As Romantic art continued its detachment from heroic deeds, family obligations, and political life; it starts to depict other forms of activities as expressions of the Absolute Subjectivity, one of which, is breastfeeding. As observed in Virgin and Child by the Master of the Legend of Saint Catherine, the nursing Madonna is breastfeeding a figure Jesus resembling an infant rather than an adult, as it does in prior depictions of Jesus. The working out of the ideal of baby Jesus, from what was initially a figure of a man—is an example of the process of transcendence and detachment from all obligations contingent on human finitude—into a subject whose inner life is realized as a subject-matter. The depiction of breastfeeding is a representation of divine or maternal love, which Hegel refers to as “the most beautiful subject to which Christian art in general, and especially painting in its religious sphere, has risen”.7 In Virgin and Child, the act of breastfeeding goes beyond the reality of the “spirit’s bodily organism”8, which allow it to become an ideal representation of love in its inner life. This love is not conveyed in a manner that instructs the biological obligations that the spectator must partake in, nor a representation of an absorption of a person in another limited person; but rather, an Idea of love in its Universal, Transcendental, Absolute form.9 Divine and maternal love as subject-matter becomes successfully universalized in Romantic art, which brings the inner life of the beholder to its ideal—through the painting itself. The spectator’s gaze of an elaborated Romantic artwork, is no longer the most important end for the realization of an artwork’s spirit, instead, it becomes a mean for the realization of an artwork’s subject-matter for itself and in itself. The artwork therefore becomes embodied with inner subjectivity.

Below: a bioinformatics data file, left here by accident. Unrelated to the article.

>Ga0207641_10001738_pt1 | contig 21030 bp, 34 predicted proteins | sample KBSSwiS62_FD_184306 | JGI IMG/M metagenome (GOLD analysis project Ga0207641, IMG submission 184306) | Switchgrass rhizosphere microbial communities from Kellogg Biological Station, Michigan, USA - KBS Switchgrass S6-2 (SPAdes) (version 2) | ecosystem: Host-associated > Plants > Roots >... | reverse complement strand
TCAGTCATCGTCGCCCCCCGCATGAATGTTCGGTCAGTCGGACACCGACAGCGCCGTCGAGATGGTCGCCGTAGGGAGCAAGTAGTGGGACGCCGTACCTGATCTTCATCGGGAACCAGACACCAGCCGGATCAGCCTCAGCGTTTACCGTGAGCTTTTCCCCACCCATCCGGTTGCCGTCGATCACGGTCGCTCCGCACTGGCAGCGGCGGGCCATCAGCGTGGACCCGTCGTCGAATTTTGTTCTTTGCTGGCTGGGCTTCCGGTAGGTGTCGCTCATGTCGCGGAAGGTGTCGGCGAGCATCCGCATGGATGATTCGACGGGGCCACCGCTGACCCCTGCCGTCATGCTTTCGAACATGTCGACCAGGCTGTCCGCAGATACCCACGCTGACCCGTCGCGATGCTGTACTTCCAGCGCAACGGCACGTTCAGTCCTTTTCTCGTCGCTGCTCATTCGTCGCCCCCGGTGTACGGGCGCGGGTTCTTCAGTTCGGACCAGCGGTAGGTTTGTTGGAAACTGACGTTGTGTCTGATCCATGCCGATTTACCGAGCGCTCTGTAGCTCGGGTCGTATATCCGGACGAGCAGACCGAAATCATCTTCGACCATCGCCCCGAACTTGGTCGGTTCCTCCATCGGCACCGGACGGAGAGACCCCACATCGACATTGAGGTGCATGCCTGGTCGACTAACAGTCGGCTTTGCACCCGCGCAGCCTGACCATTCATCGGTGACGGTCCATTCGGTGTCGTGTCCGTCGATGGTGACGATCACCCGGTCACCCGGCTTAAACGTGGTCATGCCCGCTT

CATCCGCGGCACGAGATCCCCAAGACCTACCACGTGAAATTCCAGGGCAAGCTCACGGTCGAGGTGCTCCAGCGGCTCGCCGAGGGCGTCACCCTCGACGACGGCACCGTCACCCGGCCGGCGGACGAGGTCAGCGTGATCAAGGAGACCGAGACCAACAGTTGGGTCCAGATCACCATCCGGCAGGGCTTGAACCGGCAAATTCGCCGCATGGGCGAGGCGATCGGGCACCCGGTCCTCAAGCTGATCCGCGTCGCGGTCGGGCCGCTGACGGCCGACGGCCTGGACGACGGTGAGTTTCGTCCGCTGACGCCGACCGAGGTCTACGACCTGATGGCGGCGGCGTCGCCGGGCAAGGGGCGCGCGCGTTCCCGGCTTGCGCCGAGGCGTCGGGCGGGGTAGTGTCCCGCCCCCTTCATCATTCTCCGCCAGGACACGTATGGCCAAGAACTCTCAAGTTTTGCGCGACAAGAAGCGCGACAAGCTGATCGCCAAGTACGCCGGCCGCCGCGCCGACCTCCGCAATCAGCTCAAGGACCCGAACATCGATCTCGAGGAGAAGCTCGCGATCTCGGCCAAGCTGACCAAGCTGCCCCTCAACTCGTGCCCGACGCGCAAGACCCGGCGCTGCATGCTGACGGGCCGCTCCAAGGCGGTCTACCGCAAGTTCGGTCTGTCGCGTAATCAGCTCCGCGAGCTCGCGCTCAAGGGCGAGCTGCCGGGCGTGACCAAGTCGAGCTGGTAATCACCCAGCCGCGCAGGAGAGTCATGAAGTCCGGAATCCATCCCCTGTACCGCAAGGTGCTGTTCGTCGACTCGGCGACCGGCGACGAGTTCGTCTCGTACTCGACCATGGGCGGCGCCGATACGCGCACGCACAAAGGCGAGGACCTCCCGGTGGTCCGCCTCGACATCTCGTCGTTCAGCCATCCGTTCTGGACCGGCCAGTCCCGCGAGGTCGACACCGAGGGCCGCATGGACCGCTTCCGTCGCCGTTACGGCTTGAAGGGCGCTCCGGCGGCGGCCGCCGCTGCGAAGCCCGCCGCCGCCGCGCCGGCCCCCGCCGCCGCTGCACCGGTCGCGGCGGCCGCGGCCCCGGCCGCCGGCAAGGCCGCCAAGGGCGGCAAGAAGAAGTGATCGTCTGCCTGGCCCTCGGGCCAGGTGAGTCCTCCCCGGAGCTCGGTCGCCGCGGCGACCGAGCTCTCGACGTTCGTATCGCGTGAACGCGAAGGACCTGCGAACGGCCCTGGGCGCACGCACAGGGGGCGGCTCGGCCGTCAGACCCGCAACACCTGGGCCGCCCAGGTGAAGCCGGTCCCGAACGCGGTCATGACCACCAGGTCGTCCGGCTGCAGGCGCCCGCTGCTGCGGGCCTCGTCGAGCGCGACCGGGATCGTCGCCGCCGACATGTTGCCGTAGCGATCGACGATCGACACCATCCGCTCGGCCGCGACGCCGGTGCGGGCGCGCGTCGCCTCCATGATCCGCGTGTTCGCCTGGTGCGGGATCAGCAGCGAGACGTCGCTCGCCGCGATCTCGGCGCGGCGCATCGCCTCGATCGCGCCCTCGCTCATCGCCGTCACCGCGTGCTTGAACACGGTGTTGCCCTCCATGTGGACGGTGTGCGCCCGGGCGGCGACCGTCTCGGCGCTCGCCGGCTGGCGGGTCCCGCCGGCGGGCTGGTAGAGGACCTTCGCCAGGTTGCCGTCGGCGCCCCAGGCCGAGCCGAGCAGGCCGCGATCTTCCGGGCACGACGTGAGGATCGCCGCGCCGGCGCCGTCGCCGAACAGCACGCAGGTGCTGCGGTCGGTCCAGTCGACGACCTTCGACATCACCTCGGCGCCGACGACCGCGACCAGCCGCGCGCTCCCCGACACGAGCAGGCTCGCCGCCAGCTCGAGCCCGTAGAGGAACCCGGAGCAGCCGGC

Virgin and Child by Master of the Legend of Saint Catherine, c. 1490-95

The following may be somewhat speculative but neverthelss a derivative from Hegel’s thought. It appears that within Romantic Christian art, the viewer (or the spectator) is no longer the final nor the end of a realized painting. In Symbolic and Classical forms of art, a work can be fully realized once it becomes possessed by the viewer’s gaze. In Romantic art however, the viewer’s gaze is no longer a fundamental feature since the artwork is already worked out in its absolute form, and the addition of a viewer’s gaze is no longer necessary for the realization of the painting’s inner Absolute ideal. This therefore entails that the painting becomes something resembling an autonomous entity—which generally prefigures modernist art in general. It may therefore be unsurprising that Hegel’s exposition of artwork as a method of striving towards the achievement of Absolute Spirit—in parallel with a similar thought manifested in Hegel’s own philosophy as expounded in works like Phenomenology of Sprit—would end up with a secularization of art, rather than having art that serves the function of achieving the final, transcendent role for human finitude—the attainment of Absolute Spirit. Hegel, being a thinker who understood philosophically where the history of art leads, abstained from the naivety that we moderns must return to Christian painting. Since there is no way back to re-experiencing and re-living the subjectivity of Egyptian temples, Greeks sculpture and Christian paintings, we moderns, can only be anthropologic philistines at most, left with nothing but a grasp and understanding of these achievements in thought—as owls of Minerva who spreading their “wings only with the falling of the dusk”10. It is the trauma of precisely this lost cause that sought to transcend human finitude, that perhaps, ultimately is impossible to get back; while an attempt to nostalgically return and re-live this past project of humanity, only results in a mix between either Third Reich aesthetics or barbarous Al-Qaeda religiosity—and this is precisely the deeply melancohlic trauma of the modern subject. Instead of transcending human finitude, modernity brought a secular world filled with monads and entities—whether that is an artwork or a person. But the project of transcending human finitude and achieving the inner Absolute through the development of inner subjectivity—had been abandoned, for the better but for the worse.

  1. Hegel, Georg Wilhelm Friedrich, trans. by T.M Knox. Aesthetics: Lectures on Fine Art, Vol 1 & 2 (Oxford: Clarendon, 1998), p. 518. 

  2. Hegel, p. 520. 

  3. Hegel, p. 518. 

  4. Hegel, p. 520. 

  5. Hegel, p. 540-41. 

  6. Hegel, p. 520. 

  7. Hegel, p. 824. 

  8. Hegel, p. 540-41. 

  9. Hegel, p. 541. 

  10. Hegel, Georg Wilhelm Friedrich, trans. T.M. Knox; “Preface”, Philosophy of Right (Oxford: Oxford University Press, 1952), p. II and p. 13.